The definition of success differs from company to company and, despite the obvious monetary indicators, is not always easy to define. The manager’s job is to define overall and individual goals clearly so that the team has a definite idea of what they’re chasing, and how they’re going to achieve it.

How to avoid it
Start with a clear definition of what the overarching company goals are. Filter those down into your own priorities, and into the broader goals of your entire team. Once you’re there, you can start to define how each individual contributes in their own capacity, and set priorities and targets for team members that align along a clear path, all the way to the top.

Reminding your team of why they do what they do gives them a strong sense of motivation and purpose. It also allows you to hold them accountable for achieving those goals, because they understand the impact of their work and the detriment that not carrying out their responsibilities could have on both company targets and the ability of others to work.
Ask yourself and your team how each individual objective affects the overall goal? How does each role inform the other? What is the result of good work, and the cost of non-performance?

3. Not knowing the team
Motivating a team requires not only that you ensure individuals are aware of how their work impacts broader company goals, but also understanding, supporting and encouraging them in ways that are relevant to their unique personalities.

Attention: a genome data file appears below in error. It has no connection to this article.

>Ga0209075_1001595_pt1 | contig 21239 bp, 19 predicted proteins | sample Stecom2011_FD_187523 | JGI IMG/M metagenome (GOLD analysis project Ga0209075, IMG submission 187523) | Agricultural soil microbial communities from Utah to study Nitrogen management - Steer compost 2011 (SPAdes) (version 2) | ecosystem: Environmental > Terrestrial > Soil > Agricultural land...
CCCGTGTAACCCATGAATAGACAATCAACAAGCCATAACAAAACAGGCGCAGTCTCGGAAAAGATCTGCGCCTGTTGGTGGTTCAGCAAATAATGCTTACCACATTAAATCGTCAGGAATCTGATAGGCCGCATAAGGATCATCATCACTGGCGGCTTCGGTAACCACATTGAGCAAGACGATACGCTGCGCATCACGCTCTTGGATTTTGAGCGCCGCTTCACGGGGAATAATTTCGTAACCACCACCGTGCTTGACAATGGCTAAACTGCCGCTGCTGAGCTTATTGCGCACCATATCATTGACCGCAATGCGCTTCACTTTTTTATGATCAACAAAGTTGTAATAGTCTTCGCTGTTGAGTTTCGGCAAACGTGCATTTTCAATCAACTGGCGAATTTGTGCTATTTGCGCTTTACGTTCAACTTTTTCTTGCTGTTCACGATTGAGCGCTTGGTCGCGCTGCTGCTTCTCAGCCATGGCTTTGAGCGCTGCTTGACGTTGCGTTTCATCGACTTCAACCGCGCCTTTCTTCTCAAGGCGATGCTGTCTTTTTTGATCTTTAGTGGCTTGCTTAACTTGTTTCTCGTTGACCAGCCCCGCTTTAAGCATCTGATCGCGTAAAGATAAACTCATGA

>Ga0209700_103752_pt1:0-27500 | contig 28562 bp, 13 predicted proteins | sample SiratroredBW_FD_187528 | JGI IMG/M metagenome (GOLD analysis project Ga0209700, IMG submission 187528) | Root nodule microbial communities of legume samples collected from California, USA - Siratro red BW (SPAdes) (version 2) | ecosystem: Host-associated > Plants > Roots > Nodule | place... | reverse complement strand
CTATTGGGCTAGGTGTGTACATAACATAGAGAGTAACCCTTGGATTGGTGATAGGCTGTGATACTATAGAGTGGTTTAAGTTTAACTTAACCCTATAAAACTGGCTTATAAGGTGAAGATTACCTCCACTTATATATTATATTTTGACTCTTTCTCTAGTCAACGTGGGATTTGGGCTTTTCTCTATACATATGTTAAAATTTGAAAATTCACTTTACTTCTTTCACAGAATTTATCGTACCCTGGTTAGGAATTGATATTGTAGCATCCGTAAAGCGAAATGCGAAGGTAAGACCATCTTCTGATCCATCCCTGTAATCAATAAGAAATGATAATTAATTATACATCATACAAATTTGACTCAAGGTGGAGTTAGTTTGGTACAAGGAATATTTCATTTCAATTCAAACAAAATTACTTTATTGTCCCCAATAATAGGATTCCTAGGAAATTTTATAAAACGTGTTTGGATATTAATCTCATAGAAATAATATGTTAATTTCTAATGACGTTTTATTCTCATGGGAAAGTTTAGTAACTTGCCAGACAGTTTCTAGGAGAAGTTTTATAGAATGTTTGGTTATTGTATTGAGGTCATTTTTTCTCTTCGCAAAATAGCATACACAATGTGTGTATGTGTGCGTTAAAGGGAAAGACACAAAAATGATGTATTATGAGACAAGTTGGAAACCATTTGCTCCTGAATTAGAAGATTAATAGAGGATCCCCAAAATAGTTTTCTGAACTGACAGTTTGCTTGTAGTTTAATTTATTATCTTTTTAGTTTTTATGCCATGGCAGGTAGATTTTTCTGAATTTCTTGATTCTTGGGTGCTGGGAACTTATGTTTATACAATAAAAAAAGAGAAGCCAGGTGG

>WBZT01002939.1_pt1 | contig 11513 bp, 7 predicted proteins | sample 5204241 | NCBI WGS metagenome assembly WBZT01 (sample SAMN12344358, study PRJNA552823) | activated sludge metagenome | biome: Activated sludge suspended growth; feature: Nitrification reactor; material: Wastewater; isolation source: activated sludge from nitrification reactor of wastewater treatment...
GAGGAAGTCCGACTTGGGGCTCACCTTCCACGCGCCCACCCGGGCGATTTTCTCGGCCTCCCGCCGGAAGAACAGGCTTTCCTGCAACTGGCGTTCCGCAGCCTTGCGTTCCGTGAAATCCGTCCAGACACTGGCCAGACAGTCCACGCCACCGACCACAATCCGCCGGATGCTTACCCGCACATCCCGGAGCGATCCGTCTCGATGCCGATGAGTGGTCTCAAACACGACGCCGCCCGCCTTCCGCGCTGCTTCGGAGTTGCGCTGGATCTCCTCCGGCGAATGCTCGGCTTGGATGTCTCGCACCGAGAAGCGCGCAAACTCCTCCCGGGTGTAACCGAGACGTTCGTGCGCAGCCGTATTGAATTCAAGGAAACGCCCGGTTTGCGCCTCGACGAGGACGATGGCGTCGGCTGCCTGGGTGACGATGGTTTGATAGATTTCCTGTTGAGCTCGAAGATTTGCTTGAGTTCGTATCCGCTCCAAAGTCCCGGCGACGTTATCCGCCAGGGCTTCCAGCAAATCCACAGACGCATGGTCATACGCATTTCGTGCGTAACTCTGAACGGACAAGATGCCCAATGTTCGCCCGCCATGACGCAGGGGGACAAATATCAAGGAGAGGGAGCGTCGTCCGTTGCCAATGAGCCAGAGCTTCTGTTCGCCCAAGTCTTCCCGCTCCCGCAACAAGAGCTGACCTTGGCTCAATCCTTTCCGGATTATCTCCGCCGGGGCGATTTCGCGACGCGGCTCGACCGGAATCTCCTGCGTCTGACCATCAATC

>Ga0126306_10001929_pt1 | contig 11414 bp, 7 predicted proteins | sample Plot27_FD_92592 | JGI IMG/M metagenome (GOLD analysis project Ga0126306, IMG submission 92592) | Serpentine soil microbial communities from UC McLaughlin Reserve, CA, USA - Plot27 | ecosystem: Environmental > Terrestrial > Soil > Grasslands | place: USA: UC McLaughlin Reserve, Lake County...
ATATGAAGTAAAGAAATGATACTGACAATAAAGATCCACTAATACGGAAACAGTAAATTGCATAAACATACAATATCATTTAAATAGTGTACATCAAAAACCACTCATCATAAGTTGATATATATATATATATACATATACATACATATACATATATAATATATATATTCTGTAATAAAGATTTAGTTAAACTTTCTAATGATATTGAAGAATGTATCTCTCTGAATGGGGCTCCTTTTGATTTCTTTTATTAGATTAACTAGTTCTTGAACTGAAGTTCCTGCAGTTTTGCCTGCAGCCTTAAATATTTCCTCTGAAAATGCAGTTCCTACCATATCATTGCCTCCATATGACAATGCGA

What some managers fail to do is make a concerted effort to really get to know team members on a personal level. They focus instead on optimising productivity through task management and success incentives because it’s easier and less time-consuming.

They fail to realise that the most powerful approach to managing people is by being human and connecting on a person-to-person level. Figuring out what works and what doesn’t for every team member is the ultimate way to optimise efficiency.

How to avoid it
Firstly, don’t hide behind the convenience of technology, like e-mail or a task management system – prioritise face-to-face interactions.
A simple way to do this is to have short team check-ins at your desks every morning. This is a space where team members can report on their wins, losses and current challenges, as well as what they’ll be focusing on that day. It’s a great way to get a sense of what’s going on, and what problems need to be solved.
Setting up a weekly meeting for each team member will allow you to have valuable one-on-one time.
These meetings allow you to check in on how every individual is coping; give feedback on their performance; allow for feedback on your own performance; and allows you to develop a unique relationship with each person.

4. Being reactive
For many, it’s a natural reaction to want to solve a problem as it appears, but this reactivity can be detrimental if not focused.